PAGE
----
The diplomatic price: Nearly unanimous international condemnation of annexation is expected, indicating considerable damage to Israel’s political standing as a result of annexation. While it is true that the leader of Israel’s most important ally and the world’s greatest superpower, the US, may support annexation, it is also worth considering how that could change after the US presidential elections in November 2020. Democratic contender Joe Biden has made his opposition to annexation clear – if he wins (which is looking quite possible at this point) then the number of countries that support Israel’s step would drop from one to zero. Biden could rescind recognition offered by the Trump administration, after all it is hardly unusual as of late for a U.S. president to reverse the policies of his predecessor (e.g. the Bush-Sharon letter and the Iran nuclear deal), and he may even decline to use America’s geopolitical weight to defend Israel from what seems an increasingly likely prosecution by the International Criminal Court on the issue of settlements. The idea that Israel now has a political “window of opportunity” to annex is a short-sighted fallacy that obscures the reality of a high-risk gamble which could conceivably result in a future Democratic administration initiating a harsh response.
Last but not least, annexation would damage Israel’s moral standing at home and abroad. Thus far, Israel has been the side to accept the terms of proposed peace agreements – as Prime Ministers Barak and Olmert have done – and the Palestinians have rejected them. Domestically, this historical truth provides Jerusalem with the peace of mind that we have done everything possible to avoid sending our sons to war. In addition, the IDF operates according to international law in contrast to the terror groups it fights against, and this provides Israel with greater legitimacy and room to maneuver when coping with security threats. Annexation is tantamount to initiating a crisis which weakens Israeli claims that it fights only because its overtures for peace have been rejected and that it does so according to international norms, undermining the legitimacy its actions.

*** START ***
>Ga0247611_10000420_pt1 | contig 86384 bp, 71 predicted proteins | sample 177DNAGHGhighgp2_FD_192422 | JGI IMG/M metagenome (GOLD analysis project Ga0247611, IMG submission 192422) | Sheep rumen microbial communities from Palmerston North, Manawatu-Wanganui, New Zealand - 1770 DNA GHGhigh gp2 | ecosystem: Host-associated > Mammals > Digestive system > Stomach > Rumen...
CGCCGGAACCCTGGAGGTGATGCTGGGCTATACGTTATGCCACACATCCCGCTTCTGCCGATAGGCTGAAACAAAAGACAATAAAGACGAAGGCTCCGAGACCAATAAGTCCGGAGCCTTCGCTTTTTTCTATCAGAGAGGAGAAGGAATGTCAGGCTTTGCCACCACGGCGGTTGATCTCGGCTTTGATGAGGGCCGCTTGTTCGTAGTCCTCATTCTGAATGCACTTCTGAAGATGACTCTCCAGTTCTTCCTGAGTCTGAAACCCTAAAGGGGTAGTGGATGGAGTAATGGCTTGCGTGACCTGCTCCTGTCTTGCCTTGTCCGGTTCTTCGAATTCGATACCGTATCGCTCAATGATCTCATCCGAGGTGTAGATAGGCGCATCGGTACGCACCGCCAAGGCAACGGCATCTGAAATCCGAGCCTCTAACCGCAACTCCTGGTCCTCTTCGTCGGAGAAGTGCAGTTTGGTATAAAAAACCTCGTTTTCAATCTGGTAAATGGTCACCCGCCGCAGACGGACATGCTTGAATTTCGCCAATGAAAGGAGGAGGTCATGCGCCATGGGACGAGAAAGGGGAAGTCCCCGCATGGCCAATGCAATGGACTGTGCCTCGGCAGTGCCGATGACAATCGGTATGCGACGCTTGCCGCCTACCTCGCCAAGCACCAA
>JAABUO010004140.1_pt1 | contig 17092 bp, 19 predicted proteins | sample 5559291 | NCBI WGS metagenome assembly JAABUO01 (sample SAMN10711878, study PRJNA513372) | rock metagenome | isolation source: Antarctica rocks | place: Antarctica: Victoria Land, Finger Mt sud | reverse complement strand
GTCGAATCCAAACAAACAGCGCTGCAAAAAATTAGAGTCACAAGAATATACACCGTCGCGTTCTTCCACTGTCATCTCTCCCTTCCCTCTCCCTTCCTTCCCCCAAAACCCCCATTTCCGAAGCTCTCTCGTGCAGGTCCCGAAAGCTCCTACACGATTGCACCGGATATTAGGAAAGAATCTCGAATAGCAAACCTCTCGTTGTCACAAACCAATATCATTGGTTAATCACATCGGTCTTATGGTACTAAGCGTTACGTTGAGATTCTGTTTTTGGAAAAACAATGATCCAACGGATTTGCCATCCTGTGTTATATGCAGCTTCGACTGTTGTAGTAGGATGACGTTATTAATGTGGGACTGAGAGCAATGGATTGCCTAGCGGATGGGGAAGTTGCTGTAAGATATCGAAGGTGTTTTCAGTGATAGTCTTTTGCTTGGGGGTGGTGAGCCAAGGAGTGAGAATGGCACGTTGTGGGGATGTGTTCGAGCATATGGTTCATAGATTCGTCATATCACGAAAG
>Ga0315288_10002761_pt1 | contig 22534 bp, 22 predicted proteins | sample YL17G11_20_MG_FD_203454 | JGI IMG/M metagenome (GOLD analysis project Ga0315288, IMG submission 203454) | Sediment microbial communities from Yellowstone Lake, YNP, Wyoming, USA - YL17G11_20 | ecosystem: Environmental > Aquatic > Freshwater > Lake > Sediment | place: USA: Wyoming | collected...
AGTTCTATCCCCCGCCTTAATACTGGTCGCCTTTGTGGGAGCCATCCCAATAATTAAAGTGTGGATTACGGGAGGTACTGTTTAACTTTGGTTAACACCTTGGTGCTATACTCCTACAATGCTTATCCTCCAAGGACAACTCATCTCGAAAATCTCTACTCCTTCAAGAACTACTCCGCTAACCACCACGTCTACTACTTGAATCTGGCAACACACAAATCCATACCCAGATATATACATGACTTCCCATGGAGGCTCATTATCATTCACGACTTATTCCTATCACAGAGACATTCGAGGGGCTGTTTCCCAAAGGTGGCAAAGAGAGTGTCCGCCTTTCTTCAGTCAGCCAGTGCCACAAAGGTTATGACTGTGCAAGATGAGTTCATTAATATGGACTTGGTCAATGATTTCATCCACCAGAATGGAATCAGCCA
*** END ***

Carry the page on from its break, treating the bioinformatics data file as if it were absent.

However, the die of annexation is not yet cast. Four people can still prevent it from happening.
First, President Trump, if he would like “Peace to Prosperity” to be a peace plan rather than a cover for annexation, should seek to restrain Jerusalem’s inclinations to annex West Bank territory. Trump’s manifold actions demonstrating support for Israel provide him with the standing and leverage to demand that Prime Minister Netanyahu put his plans to extend Israeli sovereignty on hold. If he fails to do so, then the Arab states will lose whatever incentive they may have had to support the Trump plan.